Board hears report on growing concerns over ozone
levels in the Treasure Valley
Idaho Department of Environmental Quality (DEQ) Director Toni Hardesty presented a report on potential fallout from increasing ozone levels when she spoke via teleconference to the Idaho Transportation Board, meeting last week (Sept. 17) in Pocatello.
Her report focused on the Treasure Valley’s three-year ozone average that may force the region into non-attainment status under federal Environmental Protection Agency guidelines.
Ozone is caused by a chemical reaction between nitrogen oxides and volatile organic compounds (VOCs) in the presence of sunlight and heat. Motor vehicles and fuel sources account for the largest man-made portion of VOC emissions in the Treasure Valley – 20 percent, Hardesty said. Some of the other sources include households, – 11 percent; wood-burning stoves and fireplaces, 6 percent, and open burning, 5 percent. Emissions from gasoline delivery to underground storage tanks represent 3 percent of the area’s total VOC emission inventory.
Although the Treasure Valley’s three-year ozone average exceeds the national standard, Director Hardesty said there is an opportunity to address the ozone problem locally and prevent non-attainment designation. The 2006 data, the highest ozone level recorded in the three-year period, would not be considered in the 2007-2009 data.
A non-attainment designation would have negative, and potentially long-term, economic consequences for the state and businesses that operate or would like to locate in the greater Boise area. Hardesty outlined several control measures that could be implemented to avoid non-attainment designation.
ITD staff members followed Hardesty’s presentation with a request to fund a Stage 1 Vapor Recovery project. The proposal includes $500,000 from the federal Congestion Mitigation/Air Quality (CMAQ) Program and $500,000 from local businesses. The project would retrofit area gasoline storage tanks with vapor recovery technology to reduce emissions of VOC.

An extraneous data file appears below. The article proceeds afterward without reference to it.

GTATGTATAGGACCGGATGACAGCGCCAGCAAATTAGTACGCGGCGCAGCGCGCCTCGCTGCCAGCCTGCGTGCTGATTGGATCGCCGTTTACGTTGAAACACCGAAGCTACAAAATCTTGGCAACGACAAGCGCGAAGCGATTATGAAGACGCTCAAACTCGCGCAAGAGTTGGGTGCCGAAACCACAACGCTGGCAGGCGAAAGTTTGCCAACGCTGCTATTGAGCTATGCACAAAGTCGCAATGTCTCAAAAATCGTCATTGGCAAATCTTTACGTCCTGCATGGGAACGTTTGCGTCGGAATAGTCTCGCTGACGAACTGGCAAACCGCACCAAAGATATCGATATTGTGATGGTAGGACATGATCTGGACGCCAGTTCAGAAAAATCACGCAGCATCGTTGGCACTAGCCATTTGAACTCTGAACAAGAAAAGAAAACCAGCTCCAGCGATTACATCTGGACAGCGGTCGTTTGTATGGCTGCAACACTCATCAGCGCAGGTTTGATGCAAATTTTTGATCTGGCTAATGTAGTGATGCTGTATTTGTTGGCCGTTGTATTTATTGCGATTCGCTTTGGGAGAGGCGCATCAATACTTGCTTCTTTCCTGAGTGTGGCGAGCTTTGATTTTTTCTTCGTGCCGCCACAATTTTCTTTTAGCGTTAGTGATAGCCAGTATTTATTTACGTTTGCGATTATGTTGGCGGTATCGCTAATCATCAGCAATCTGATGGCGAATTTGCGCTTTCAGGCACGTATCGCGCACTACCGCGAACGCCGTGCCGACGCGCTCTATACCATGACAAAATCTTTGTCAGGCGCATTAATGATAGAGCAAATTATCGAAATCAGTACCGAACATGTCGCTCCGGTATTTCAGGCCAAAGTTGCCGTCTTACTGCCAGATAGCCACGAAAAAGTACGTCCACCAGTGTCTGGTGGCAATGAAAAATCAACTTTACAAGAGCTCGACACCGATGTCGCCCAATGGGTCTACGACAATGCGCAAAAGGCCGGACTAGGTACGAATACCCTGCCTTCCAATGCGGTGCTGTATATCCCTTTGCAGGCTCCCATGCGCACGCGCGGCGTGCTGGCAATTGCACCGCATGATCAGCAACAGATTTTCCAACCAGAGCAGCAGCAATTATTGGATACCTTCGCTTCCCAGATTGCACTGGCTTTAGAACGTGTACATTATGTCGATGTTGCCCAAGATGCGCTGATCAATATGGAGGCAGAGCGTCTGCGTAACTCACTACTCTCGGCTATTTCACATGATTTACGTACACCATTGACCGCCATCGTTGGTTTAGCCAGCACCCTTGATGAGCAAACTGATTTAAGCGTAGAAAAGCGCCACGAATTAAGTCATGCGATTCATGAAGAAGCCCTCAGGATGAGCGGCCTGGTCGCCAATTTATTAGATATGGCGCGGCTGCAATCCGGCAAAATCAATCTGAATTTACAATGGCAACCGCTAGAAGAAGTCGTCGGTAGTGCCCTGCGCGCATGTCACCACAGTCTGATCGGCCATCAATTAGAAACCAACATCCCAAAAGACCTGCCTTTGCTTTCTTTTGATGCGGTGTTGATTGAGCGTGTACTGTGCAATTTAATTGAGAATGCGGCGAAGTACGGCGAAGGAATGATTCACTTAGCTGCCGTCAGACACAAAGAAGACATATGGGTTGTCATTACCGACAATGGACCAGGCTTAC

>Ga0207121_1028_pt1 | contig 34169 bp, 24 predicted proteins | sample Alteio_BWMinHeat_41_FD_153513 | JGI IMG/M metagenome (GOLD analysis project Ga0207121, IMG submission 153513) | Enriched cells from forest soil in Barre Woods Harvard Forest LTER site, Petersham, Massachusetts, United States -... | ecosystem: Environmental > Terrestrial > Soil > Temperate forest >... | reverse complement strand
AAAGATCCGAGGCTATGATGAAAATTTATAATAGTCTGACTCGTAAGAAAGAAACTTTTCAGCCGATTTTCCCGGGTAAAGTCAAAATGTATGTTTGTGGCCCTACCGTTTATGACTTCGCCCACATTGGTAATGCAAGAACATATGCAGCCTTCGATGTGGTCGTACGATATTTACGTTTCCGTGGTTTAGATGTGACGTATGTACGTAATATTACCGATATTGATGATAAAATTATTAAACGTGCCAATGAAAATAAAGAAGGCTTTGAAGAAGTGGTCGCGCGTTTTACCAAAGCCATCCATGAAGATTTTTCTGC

The Stage 1 Vapor Recovery project was submitted to and recommended by the CMAQ Technical Review Committee in April; however, due to funding constraints, the board opted to suspend funding for the CMAQ program.
Last week, the board approved up to $500,000 in federal funds for the project, although it asked the ITD staff to seek legislative reimbursement for a portion or all of these funds. Because of the potential serious economic consequences of a non-attainment designation and because transportation is not the sole source of the VOC, some board members contend that other state funding sources should be used, such as from DEQ or the Department of Commerce.
Federal and state funding outlook
Staff members provided an overview of the national and state economy and their impact on the transportation industry. With a recession anticipated in Idaho in late 2008 to mid-2009, revenue to the Highway Distribution Account is projected to decline in FY09 and then gradually increase annually.
The balance in the national Highway Trust Fund also is declining, according to the staff report. President Bush recently signed a bill to transfer $8 billion to the fund. Although that was a crucial measure, a long-term solution still is needed.
Three different transportation funding analyses for Idaho were presented. The staff is planning for the most optimistic estimate, because the department needs to be prepared and have projects ready to go if the economy improves and funding materializes.
ITD staff members asked the board for direction in addressing the projected $47 million shortfall in FY10.